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Poppy (Papaver), fam. Papaveraceae.
Both regular and double cultivars are found in garden beds of the city. Also, poppies are often seen along the roads, especially the railways, where they find microclimate close to their native, prairie-type.
It is important to distinguish the common (field, corn) poppy (Papaver rhoeas), and the cultivated opium poppy (Papaver somniferum). The seeds of the former fall away spontaneously when ripe, so they can be gathered only partially, and not considered edible. This species is a typical weed in our fields. The whole plant is moderately toxic, not eaten by cattle, and devoid of narcotic properties.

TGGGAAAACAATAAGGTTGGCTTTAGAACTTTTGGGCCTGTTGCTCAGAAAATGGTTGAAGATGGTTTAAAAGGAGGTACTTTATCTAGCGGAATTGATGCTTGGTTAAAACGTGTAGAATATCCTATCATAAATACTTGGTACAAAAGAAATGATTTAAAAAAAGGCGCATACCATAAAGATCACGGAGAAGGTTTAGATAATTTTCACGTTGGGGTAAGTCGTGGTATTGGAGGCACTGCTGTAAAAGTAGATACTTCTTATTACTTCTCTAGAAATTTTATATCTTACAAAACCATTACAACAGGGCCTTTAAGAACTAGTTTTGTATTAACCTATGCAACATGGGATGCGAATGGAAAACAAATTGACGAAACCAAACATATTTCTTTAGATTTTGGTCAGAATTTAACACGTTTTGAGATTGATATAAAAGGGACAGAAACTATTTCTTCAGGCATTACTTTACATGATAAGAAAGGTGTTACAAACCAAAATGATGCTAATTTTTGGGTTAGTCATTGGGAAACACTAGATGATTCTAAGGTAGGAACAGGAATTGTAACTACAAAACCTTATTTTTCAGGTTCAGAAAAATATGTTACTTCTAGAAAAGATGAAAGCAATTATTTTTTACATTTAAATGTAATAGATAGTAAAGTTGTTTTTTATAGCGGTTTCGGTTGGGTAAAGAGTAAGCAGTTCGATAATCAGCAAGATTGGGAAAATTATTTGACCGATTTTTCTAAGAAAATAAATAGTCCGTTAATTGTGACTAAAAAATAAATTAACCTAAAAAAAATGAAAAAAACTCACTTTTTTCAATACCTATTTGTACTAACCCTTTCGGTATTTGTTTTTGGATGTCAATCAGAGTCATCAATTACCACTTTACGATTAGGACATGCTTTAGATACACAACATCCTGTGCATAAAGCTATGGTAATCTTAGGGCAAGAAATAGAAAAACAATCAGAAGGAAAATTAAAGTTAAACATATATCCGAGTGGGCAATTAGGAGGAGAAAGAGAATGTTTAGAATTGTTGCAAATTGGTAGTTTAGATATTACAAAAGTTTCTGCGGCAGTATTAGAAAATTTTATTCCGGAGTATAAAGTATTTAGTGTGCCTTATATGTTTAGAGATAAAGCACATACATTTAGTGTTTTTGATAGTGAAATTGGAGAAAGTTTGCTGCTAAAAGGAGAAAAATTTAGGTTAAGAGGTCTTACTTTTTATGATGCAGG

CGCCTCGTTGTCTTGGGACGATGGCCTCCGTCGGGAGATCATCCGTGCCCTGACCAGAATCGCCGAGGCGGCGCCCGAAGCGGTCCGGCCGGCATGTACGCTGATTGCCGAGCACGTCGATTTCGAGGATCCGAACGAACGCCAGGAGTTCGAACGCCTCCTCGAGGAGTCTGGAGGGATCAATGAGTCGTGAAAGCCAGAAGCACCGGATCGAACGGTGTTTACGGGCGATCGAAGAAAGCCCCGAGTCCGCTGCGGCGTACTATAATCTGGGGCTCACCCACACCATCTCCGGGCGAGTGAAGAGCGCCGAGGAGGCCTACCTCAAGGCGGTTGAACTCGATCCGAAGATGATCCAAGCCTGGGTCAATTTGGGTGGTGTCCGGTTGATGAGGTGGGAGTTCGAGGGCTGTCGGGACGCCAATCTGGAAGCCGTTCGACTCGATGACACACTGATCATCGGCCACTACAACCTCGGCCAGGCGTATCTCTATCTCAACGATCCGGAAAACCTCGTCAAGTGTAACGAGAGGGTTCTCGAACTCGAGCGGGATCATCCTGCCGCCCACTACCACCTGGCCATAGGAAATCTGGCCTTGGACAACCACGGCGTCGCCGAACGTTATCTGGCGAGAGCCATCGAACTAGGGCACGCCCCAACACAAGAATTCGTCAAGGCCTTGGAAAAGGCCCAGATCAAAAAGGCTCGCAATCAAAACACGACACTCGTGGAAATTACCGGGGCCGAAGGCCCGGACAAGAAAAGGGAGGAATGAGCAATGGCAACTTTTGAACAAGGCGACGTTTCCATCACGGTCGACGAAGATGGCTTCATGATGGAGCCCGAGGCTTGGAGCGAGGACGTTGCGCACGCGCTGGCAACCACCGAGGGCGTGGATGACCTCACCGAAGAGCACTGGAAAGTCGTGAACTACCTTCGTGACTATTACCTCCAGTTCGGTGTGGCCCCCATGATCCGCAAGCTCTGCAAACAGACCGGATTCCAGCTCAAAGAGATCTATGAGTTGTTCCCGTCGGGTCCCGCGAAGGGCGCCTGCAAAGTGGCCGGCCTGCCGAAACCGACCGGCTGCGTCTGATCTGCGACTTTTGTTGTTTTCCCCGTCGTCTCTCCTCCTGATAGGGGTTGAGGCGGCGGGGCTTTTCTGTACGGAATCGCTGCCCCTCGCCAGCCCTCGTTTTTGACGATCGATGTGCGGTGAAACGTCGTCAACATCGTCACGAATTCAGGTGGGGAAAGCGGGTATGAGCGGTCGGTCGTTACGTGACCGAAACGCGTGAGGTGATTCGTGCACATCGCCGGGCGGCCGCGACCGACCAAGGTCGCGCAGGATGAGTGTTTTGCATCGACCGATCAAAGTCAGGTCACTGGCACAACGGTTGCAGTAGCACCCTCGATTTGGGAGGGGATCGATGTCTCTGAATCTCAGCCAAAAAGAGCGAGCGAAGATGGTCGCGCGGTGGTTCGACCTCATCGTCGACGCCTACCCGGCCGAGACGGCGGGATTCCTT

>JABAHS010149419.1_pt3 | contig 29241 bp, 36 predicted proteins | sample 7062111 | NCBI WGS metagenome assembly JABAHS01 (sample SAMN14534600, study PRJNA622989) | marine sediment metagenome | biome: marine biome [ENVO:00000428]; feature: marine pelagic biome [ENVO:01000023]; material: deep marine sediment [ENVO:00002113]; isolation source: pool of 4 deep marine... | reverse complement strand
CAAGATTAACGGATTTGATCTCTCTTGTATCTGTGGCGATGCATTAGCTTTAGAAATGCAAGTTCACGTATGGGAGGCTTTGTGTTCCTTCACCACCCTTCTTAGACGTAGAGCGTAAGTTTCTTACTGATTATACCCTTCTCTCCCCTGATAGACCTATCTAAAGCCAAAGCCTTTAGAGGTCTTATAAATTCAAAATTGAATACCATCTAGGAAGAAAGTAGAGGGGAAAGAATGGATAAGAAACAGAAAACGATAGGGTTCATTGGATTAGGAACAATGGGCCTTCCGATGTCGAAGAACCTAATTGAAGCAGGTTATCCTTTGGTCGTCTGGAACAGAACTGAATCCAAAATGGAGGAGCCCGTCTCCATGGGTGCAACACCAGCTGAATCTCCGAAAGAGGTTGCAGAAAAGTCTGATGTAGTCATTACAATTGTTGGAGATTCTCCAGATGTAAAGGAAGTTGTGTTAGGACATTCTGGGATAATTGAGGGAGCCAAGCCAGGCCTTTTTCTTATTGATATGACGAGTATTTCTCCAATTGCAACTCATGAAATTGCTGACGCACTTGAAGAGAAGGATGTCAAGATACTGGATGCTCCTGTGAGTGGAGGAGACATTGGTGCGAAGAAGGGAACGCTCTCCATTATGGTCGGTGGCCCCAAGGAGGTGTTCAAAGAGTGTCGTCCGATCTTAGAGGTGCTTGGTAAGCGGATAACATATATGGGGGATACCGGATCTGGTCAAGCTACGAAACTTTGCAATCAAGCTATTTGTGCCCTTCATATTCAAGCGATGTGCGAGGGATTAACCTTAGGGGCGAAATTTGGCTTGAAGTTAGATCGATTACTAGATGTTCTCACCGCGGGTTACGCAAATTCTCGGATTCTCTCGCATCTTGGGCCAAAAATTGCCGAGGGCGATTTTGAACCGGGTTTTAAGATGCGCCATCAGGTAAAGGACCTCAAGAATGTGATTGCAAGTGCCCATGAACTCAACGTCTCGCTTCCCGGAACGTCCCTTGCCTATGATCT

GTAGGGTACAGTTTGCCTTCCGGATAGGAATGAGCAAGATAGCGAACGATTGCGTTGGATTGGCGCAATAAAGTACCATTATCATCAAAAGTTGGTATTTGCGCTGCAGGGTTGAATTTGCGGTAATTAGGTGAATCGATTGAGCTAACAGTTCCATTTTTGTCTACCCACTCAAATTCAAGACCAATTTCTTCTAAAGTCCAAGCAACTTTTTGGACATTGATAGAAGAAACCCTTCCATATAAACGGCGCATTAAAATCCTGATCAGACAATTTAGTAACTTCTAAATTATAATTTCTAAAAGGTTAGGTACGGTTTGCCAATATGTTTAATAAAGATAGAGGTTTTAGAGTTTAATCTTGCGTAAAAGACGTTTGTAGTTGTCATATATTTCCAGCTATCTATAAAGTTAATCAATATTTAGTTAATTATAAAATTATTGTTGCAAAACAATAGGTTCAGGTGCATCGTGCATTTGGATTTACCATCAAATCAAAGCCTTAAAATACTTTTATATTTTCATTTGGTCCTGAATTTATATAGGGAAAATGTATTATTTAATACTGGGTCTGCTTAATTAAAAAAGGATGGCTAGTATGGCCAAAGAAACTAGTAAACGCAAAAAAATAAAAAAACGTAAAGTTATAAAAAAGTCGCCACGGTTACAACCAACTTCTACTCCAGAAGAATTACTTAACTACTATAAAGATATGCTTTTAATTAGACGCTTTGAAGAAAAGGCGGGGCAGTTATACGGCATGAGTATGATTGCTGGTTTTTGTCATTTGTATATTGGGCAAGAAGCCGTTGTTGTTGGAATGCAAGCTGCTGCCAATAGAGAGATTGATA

The second species (Papaver somniferum) is in turn subdivided into oil and opium varieties. The oil varietis are called so due to their seeds, rich in extractable oil, though we mostly meet these seeds in whole state. It is hard to name poppy seeds very beneficial, though they do contain much calcium, zinc, and complete protein.
The alkaloids morphine, codeine, narcotine, narceine, and papaverine, extracted from the latex of opium poppy capsules, are used in medicine. The oil varieties contain trace amounts of these substances. The opium varieties, on the opposite, have thick-wall capsules with lots of latex. A sensitive chemical analysis can detect traces of alkaloids even in the seeds. But their low level allows to sell and consume this product as a food freely, though some countries have periodically banned poppy growing completely, regardless of their variety.
The petals of wild (common) poppy are used in folk medicine mostly as a sedative remedy.